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  April 2, 2001

Research on Keeping Bacteria at Bay
Will Help Food Last Longer

Claudia Koerting was exuberant. Her samples of processed cheese, which had not been properly refrigerated for weeks, were still fresh and free of bacteria, a testament to her months of effort. It was a marked difference from what she had watched occur earlier in the year.

"When I first inoculated the cheese with bacteria, they took off. They were very happy bacteria," she jokes.

The bacteria, however, are no joking matter. Koerting has been working with the bacterium listeria, which sometimes makes its way into food products and is capable of causing serious illness in humans. It is also extremely hard to kill.

On this particular morning, though, Koerting was able to laugh because, after experimenting with a variety of chemical compounds in multiple combinations, testing them at different temperatures and with varying levels of the chemicals, she had come upon a combination that was holding the bacteria at bay for a third week - 10 times longer than normal. The chemicals she used are regarded as safe by the federal Food and Drug Administration, and the concentrations she used were well below the FDA's acceptable maximum standards. Most of them, in fact, are natural products.

Koerting's work could result in savings of hundreds of thousands of dollars throughout the food services industry. And, for researchers at Nestle, the world's largest food distribution company and the sponsor of Koerting's research, her work could save money and keep the company on top of the food marketing pyramid, as scientists around the world search for ways to limit or eradicate the dangers inherent in food products.

"Salmonella, E-coli, listeria. We've all heard stories of outbreaks of disease, and we're all trying to limit the dangers," says Koerting, a research associate in the Department of Nutritional Sciences. "Microorganisms are present in food, including meats, poultry, vegetables, dairy - the whole range - from the time of harvest, and further contamination may be possible throughout handling, during processing and packaging."

The different types of bacteria that may be present include pathogens, potential pathogens and spoilage bacteria. "For some of these bacteria it's enough to control their numbers," she says. "For others, it's imperative they be eliminated."

Because the work involves pathogens, Koerting's research is performed in the Department of Pathobiology's diagnostic testing laboratory.

UConn's involvement with NestlŽ began in 1998, when a representative of the firm's New Milford-based research division visited department head Carol Lammi-Keefe to explore potential partnerships between the company and the University. After a little more than a year of discussions, NestlŽ and UConn joined forces to investigate ways to extend the shelf-life of foods. What was a one-year partnership was extended last month for another year.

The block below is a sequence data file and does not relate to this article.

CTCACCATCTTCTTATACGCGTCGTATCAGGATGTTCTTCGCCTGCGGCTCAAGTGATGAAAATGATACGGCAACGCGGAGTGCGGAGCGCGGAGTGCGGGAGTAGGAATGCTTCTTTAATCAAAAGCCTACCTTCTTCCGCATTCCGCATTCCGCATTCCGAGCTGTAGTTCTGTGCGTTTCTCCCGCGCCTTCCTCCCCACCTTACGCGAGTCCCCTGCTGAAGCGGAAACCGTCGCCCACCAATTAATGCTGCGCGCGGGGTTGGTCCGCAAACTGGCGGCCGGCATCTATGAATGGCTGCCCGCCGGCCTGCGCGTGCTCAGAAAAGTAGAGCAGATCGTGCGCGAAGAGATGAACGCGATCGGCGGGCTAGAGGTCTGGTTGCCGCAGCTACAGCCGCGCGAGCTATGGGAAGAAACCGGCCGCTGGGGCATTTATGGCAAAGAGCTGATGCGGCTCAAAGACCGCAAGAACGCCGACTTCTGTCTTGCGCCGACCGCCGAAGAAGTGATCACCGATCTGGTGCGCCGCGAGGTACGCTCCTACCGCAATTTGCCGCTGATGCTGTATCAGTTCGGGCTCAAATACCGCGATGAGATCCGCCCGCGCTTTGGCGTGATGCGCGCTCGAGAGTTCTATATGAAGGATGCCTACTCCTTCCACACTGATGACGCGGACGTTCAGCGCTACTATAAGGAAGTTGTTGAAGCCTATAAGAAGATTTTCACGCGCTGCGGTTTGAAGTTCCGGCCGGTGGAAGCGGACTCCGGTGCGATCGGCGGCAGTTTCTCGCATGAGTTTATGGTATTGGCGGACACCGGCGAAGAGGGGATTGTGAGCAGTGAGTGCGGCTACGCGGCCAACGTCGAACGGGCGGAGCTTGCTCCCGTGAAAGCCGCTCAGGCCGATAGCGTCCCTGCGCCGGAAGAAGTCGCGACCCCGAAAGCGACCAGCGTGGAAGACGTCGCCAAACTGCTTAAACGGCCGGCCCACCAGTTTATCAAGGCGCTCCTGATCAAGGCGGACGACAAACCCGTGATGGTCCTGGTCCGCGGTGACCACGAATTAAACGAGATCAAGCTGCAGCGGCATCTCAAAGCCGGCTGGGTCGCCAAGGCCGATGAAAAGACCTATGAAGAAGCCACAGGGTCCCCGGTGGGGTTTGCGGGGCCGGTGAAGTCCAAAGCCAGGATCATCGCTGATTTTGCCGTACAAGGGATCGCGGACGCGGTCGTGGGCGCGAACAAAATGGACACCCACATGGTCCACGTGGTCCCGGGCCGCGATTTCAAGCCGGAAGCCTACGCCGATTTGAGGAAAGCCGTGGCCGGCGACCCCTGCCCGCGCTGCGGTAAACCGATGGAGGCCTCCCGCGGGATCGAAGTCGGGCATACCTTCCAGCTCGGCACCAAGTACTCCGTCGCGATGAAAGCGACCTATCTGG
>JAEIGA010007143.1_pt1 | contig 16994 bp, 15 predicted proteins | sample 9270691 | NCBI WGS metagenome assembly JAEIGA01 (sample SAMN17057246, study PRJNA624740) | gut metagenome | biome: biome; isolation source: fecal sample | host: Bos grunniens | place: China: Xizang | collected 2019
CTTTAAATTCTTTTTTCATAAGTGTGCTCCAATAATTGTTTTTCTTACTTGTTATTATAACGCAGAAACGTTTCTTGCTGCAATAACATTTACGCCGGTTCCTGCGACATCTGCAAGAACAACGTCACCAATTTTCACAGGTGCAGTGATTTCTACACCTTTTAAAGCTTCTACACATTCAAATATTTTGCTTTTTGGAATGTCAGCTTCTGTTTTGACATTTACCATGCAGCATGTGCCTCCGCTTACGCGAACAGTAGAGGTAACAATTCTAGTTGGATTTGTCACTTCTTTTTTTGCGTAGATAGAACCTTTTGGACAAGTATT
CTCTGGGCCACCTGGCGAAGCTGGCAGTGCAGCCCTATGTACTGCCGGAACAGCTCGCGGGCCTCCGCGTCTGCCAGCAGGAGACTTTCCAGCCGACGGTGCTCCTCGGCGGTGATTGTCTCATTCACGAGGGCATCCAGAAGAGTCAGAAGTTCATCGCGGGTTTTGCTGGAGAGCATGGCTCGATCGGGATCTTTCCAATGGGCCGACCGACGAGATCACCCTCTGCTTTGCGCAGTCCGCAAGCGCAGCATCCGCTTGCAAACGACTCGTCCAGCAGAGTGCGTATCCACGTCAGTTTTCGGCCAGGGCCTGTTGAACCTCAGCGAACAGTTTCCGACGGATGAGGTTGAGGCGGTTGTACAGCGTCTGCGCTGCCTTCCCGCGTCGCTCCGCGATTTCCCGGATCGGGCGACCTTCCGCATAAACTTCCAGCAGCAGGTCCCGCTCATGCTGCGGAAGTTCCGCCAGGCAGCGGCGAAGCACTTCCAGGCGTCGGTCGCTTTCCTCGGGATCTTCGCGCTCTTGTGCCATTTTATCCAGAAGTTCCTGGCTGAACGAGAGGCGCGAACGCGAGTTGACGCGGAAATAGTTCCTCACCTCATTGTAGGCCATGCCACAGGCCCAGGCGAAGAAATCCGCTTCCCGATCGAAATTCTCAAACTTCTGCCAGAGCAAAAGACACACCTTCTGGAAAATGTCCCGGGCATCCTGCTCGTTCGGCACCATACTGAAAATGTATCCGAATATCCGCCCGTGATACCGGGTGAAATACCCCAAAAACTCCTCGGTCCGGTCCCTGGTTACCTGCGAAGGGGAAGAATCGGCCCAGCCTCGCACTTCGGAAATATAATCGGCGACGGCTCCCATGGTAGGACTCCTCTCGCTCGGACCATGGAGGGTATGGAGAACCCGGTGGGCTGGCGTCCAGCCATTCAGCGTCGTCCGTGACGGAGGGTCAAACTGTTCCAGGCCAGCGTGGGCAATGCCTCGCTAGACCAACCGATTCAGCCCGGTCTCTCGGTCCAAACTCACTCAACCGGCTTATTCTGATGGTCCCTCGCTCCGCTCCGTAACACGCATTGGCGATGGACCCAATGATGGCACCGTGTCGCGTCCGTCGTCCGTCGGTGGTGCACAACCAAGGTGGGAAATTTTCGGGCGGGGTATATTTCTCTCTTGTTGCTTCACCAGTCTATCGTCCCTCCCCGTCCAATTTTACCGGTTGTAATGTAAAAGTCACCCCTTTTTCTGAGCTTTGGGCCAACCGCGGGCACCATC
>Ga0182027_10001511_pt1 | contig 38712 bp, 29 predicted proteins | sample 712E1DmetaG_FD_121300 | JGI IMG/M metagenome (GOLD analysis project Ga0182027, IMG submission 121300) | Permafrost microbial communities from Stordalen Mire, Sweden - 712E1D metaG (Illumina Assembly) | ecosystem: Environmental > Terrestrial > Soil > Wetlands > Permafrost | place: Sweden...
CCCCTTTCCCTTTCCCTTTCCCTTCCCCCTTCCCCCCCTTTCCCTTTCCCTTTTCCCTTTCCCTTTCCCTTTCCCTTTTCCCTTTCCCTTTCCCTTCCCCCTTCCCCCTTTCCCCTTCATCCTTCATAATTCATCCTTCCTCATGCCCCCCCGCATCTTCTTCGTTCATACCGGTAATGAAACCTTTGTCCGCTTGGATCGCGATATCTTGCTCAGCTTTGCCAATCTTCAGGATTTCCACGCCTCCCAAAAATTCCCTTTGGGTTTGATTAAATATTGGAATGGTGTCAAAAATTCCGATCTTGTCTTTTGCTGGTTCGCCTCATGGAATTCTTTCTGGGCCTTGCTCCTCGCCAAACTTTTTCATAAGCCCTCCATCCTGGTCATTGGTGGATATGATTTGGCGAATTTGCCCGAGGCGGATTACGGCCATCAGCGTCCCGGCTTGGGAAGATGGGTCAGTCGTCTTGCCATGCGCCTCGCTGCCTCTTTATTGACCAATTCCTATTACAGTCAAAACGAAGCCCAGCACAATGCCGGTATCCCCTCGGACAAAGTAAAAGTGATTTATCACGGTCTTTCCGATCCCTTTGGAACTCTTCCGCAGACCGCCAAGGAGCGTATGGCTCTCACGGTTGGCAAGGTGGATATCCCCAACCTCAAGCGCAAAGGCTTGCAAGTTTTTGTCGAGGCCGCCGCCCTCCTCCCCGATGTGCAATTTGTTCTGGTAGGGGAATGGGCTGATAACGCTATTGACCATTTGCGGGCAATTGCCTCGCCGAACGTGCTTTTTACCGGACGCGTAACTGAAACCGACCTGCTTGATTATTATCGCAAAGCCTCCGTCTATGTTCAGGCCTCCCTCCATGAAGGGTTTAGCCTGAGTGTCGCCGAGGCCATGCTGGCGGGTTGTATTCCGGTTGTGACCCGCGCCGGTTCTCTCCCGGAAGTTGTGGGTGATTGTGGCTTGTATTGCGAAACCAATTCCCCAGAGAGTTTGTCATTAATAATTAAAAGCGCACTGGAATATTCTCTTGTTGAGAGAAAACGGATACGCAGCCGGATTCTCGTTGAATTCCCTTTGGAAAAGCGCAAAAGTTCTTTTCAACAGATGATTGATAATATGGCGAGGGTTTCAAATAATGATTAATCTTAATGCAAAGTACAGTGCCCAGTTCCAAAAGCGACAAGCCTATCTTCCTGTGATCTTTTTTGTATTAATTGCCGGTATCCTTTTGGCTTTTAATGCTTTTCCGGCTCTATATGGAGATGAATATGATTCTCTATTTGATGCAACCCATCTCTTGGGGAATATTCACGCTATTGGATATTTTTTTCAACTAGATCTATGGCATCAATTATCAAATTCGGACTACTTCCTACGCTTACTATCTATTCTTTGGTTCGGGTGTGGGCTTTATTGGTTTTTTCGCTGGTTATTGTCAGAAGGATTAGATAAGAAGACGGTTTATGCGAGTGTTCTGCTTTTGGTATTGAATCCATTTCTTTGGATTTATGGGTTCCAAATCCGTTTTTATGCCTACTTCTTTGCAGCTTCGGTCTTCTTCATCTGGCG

"We like to have partnerships with universities," says David Collins-Thompson, NestlŽ's group manager for food safety. "It's an opportunity to take up expertise at the university, and it enables us to get work done in many different ways."

The NestlŽ brand covers dozens of well known food products, from Nescafe coffee to Carnation dairy and powdered milk products; from Buitoni and Stouffer's frozen foods to Crosse & Blackwell and Libby's canned foods and sauces; from refrigerated products to chocolate. The brand even includes pet foods, opthalmological products and cosmetics. The brand also includes foods that are delivered to the food services industry and large institutions, including the cheese Koerting is working with.

At UConn, company officials were hoping to find a way to enhance the shelf-life and safety of many of their products, while also improving their taste. It was an assignment Koerting, working with David Benson from the Department of Molecular and Cell Biology, and Malika Meemmongkolkiat, a graduate assistant, welcomed.

"It's fun and exciting because it directly affects our quality of life, and because I'm allowed some creativity" in the experimentatio n, says Koerting. "This research is something that will be used by NestlŽ."

Koerting wants to conduct more tests on the most stubborn bacteria, trying still more combinations at lesser concentrations, before taking her results to the company, probably in a few weeks.

The partnership, says Lammi-Keefe, the department head, helps everybody.

"We're watering the seed and we'll see how it grows," she says. "We're hopeful the relationship will grow. Knowing industry people could open up possibilities for students."

It also gives UConn researchers the opportunity to work with NestlŽ researchers. This broadens the department's science base, Lammi-Keefe says, and provides a way to exchange information with scientists who are working on cutting-edge problems. If UConn researchers can help the company, the collaboration also may lead to further partnerships, she says.

Koerting's work is only one step of many that are used to control food safety. The challenge, she says, is to design a system that can control any dangerous microbes while using the least amount of harsh processing, the least amount of chemicals so as not to affect taste, color and texture, and to be aware of consumer concerns. The system also must be cost-effective.

It is a challenge that Koerting seems to have met.

Richard Veilleux